20.       However, the authorities denied the accusations of excessive force and put the blame on the organisers of the rally, who, in their opinion, had provoked them.

21.       The opposition continues to report problems with freedom of assembly and the continuous refusal by the Baku city administration to allow more central venues for the opposition rallies.

3.        Conclusions of the Committee with regard to the credentials of the Azeri delegation

22.       Rule 8.2. of the Assembly Rules of procedure stipulates that the substantial grounds on which credentials may be challenged are:

a. serious violation of the basic principles of the Council of Europe mentioned in Article 3 of, and the Preamble to3 , the Statute; or

b. persistent failure to honour obligations and commitments and lack of co-operation in the Assembly's monitoring procedure

23.       Free and fair elections are at the basis of democracy and constitute one of the most important commitments and obligations of any country sharing as a member State the values and standards of the Council of Europe.

24.       The latest parliamentary elections in Azerbaijan sadly follow the same line as all the previous ballots since the country's accession – they failed to meet Council of Europe standards. This clearly presents a situation falling under the provisions of rule 8.2.b. – "persistent failure to honour obligations and commitments", a situation that cannot be tolerated any further.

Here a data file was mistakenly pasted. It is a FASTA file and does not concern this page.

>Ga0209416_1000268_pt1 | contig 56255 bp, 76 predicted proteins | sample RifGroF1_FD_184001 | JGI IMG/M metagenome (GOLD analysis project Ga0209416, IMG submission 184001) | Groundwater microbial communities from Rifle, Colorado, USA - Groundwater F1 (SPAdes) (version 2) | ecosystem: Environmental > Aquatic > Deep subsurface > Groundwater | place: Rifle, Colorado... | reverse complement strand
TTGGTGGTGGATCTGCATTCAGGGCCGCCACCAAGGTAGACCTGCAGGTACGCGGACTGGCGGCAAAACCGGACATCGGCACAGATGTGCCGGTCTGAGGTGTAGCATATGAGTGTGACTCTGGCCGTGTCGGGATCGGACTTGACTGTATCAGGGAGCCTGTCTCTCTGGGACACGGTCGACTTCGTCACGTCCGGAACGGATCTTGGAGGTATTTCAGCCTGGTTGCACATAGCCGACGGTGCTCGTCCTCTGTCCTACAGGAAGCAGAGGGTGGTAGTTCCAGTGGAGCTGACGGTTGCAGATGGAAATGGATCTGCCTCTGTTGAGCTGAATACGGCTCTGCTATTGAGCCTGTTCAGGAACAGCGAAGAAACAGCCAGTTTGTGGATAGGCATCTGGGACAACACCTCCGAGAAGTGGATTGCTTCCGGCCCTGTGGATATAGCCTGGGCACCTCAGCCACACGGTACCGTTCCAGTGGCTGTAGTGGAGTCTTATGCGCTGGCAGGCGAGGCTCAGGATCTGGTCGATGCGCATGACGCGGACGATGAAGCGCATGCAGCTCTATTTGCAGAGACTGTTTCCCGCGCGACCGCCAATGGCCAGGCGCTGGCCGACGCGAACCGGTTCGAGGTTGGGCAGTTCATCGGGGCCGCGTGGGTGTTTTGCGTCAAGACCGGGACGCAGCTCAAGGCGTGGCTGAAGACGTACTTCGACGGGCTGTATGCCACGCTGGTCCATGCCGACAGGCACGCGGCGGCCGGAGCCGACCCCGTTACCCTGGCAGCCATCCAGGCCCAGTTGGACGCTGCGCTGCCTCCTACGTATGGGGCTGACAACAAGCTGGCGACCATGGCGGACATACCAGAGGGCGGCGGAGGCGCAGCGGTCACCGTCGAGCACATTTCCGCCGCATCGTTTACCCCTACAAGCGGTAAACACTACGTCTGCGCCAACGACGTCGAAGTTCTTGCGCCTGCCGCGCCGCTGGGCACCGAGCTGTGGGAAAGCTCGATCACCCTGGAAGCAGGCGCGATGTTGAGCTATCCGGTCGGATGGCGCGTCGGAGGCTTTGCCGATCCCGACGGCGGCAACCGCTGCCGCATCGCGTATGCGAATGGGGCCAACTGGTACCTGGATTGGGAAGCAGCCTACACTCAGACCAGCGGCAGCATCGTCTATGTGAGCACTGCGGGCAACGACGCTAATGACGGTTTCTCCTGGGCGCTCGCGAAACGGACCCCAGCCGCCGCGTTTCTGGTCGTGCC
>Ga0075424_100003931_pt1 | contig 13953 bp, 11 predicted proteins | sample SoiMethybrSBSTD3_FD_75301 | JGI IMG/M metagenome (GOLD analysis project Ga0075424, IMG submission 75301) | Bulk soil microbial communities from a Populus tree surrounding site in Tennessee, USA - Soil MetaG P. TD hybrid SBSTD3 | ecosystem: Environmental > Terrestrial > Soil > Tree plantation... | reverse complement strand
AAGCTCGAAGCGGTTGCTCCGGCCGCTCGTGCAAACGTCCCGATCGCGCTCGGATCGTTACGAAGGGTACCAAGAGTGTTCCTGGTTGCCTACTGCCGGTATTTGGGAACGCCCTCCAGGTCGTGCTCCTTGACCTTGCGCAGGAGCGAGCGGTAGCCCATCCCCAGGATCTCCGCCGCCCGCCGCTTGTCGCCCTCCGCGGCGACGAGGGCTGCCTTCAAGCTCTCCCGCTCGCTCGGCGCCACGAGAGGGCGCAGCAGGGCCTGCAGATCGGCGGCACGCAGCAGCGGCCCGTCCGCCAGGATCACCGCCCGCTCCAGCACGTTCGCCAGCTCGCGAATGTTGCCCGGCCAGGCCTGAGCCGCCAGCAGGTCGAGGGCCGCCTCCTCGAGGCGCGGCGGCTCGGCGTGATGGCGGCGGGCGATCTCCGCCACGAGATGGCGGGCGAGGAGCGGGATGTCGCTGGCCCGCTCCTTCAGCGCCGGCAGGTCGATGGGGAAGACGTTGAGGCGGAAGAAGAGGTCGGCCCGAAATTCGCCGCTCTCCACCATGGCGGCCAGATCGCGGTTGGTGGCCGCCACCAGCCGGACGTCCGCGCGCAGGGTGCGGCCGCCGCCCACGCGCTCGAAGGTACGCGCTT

25.       The argument of the authorities and of our Azeri parliamentary colleagues that despite the shortcomings these elections have been the most democratic in the recent history of the country cannot be accepted as an excuse. Neither can we agree with the justification of mass violations based on alleged cultural differences and on the fact that mentalities cannot be changed overnight. When Azerbaijan was applying to become a member of the Council of Europe, it was certainly confident that these "differences" would not prevent it from fulfilling one of its most basic obligations, to have political representatives elected in a free and democratic way. The Assembly cannot tolerate a situation where the elected representatives of the Azeri people lack the democratic credentials of a substantial part of their own population and where, because of this, the entire democratic process is undermined.